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Foreign Exchange

China: StanChart tries to explain FX outflow mystery

News that China experienced a severe foreign exchange outflow in the fourth quarter of 2008 came as a major surprise to most analysts and left them searching explanations. According to an initial report written by Stephen Green, Standard Chartered’s head of research for China, the unexplained outflows could have been as much as $240 billion, a figure he described as “a very big, very scary number”.

Stephen Green, Standard Chartered

"The only thing that could protect Beijing from this incoming wave is a significant increase in exchange-rate flexibility. Today"

Stephen Green, Standard Chartered

As Green tried to rationalize the factors behind the outflow, he concluded that the initial estimate was likely to have been too large. And while he said there was a possibility that the country was experiencing some hot outflows, the most likely reason was trade financing.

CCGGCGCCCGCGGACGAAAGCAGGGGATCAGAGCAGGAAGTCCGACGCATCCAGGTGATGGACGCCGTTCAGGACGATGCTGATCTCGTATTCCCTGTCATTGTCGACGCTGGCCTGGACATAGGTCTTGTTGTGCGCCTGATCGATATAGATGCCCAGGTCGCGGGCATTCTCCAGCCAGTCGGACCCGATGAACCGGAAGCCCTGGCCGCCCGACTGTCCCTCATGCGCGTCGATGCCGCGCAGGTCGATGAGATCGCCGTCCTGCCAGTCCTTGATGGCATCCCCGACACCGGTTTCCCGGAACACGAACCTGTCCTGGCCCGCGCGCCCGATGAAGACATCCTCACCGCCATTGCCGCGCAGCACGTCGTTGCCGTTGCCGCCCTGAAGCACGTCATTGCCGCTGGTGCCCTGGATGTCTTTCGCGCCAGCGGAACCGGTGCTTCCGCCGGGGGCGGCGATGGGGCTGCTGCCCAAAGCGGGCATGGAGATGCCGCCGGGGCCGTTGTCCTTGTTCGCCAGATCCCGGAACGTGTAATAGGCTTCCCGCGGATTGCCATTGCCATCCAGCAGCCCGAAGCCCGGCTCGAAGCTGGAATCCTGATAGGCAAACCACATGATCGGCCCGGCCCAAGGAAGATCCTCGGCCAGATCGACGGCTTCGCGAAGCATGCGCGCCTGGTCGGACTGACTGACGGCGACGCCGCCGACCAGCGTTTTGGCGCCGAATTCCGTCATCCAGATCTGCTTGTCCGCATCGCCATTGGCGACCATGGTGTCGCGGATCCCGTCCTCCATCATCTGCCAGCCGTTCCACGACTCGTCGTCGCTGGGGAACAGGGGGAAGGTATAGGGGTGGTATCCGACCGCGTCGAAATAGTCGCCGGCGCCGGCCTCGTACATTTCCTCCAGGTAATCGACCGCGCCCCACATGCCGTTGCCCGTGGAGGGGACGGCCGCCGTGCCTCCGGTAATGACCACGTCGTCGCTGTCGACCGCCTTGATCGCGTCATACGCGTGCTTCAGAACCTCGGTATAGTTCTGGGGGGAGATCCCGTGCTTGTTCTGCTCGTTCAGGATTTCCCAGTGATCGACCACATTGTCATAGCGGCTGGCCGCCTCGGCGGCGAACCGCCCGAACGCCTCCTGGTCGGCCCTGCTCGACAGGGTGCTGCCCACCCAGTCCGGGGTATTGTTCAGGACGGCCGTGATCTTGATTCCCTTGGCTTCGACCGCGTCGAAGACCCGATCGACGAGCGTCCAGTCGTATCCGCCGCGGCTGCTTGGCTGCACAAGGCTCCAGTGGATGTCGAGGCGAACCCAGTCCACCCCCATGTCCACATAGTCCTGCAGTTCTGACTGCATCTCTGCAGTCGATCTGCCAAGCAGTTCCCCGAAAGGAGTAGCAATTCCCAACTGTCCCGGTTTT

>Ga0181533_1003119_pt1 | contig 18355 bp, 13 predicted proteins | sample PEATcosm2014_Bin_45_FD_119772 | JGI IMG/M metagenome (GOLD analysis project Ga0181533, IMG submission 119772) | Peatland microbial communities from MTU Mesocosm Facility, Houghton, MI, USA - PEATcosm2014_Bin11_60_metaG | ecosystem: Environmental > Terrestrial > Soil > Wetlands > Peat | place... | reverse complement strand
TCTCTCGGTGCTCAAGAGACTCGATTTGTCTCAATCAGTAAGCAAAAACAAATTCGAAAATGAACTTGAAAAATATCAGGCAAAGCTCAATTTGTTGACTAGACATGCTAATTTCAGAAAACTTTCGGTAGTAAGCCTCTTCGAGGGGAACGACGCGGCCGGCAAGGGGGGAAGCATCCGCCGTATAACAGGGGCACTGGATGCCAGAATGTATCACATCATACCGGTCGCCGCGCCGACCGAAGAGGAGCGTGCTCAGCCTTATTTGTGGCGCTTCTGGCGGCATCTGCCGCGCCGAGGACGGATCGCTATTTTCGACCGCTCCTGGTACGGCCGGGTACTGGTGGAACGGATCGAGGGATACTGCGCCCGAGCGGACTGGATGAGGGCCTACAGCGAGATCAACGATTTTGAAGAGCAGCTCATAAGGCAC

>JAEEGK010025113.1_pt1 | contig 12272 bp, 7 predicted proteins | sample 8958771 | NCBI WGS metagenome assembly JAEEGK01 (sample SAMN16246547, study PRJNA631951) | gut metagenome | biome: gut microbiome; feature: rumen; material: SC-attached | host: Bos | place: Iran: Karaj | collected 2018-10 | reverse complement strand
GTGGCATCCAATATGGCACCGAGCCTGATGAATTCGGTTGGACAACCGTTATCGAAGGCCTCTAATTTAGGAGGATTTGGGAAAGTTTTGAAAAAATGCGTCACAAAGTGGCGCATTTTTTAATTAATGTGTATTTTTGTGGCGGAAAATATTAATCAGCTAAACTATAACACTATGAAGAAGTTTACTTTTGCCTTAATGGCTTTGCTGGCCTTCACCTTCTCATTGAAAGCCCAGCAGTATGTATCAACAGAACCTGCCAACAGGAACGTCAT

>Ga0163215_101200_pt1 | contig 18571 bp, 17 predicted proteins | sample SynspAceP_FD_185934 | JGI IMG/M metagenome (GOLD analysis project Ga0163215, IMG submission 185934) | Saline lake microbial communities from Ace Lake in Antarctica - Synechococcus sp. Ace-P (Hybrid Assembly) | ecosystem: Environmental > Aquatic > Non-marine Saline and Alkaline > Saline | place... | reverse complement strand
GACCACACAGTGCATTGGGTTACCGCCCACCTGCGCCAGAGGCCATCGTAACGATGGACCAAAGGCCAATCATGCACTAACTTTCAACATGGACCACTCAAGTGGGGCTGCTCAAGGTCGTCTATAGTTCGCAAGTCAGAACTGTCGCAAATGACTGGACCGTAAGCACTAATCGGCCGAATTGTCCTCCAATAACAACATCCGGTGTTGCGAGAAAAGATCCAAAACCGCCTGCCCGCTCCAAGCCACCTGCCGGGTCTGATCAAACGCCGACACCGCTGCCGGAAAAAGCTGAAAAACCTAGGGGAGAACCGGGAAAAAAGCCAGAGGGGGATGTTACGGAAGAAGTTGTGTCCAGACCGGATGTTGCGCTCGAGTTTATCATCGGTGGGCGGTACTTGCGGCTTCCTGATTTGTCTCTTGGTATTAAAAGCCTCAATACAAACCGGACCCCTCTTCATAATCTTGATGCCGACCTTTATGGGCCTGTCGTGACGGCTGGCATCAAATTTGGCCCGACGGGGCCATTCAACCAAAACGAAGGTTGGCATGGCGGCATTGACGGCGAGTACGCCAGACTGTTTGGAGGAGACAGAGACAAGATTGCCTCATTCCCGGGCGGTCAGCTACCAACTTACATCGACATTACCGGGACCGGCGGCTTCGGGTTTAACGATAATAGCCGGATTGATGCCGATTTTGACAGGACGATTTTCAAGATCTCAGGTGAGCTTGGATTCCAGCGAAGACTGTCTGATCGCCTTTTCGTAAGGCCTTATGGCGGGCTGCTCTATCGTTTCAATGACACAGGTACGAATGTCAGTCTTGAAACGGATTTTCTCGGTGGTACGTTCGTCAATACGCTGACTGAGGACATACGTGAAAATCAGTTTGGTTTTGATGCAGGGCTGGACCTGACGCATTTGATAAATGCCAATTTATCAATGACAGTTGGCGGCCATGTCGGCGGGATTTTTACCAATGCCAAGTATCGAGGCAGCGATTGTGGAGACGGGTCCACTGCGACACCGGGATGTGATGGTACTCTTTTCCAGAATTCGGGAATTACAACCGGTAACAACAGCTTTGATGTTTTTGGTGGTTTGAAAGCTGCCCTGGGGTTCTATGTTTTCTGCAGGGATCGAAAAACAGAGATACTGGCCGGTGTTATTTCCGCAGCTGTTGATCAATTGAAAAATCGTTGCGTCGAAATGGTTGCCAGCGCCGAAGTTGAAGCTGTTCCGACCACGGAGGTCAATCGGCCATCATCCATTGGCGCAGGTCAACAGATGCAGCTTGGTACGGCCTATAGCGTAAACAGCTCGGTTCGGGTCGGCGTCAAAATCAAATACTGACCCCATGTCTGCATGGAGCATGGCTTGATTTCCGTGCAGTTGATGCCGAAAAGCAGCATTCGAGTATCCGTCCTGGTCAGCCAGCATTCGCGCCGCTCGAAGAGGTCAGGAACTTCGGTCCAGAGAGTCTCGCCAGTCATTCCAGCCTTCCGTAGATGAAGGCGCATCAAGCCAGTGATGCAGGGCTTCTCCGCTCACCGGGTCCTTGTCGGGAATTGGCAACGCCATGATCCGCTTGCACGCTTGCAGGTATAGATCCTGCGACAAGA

Green says that the most recent data from the US Treasury, released on January 16, show that China is still a net buyer of US dollar-denominated assets. He argues that if the country were experiencing sizeable FX outflows, it would not be buying more treasuries but selling them. Another possible explanation is that China has used a significant slice of its FX reserves, as much as $120 billion, to restructure the Agricultural Bank of China. This theory is supported by the fact that the bank received a $19 billion capital injection from the China Investment Corporation late in 2008 and saw about $110 billion to $120 billion shaved off its balance sheet.

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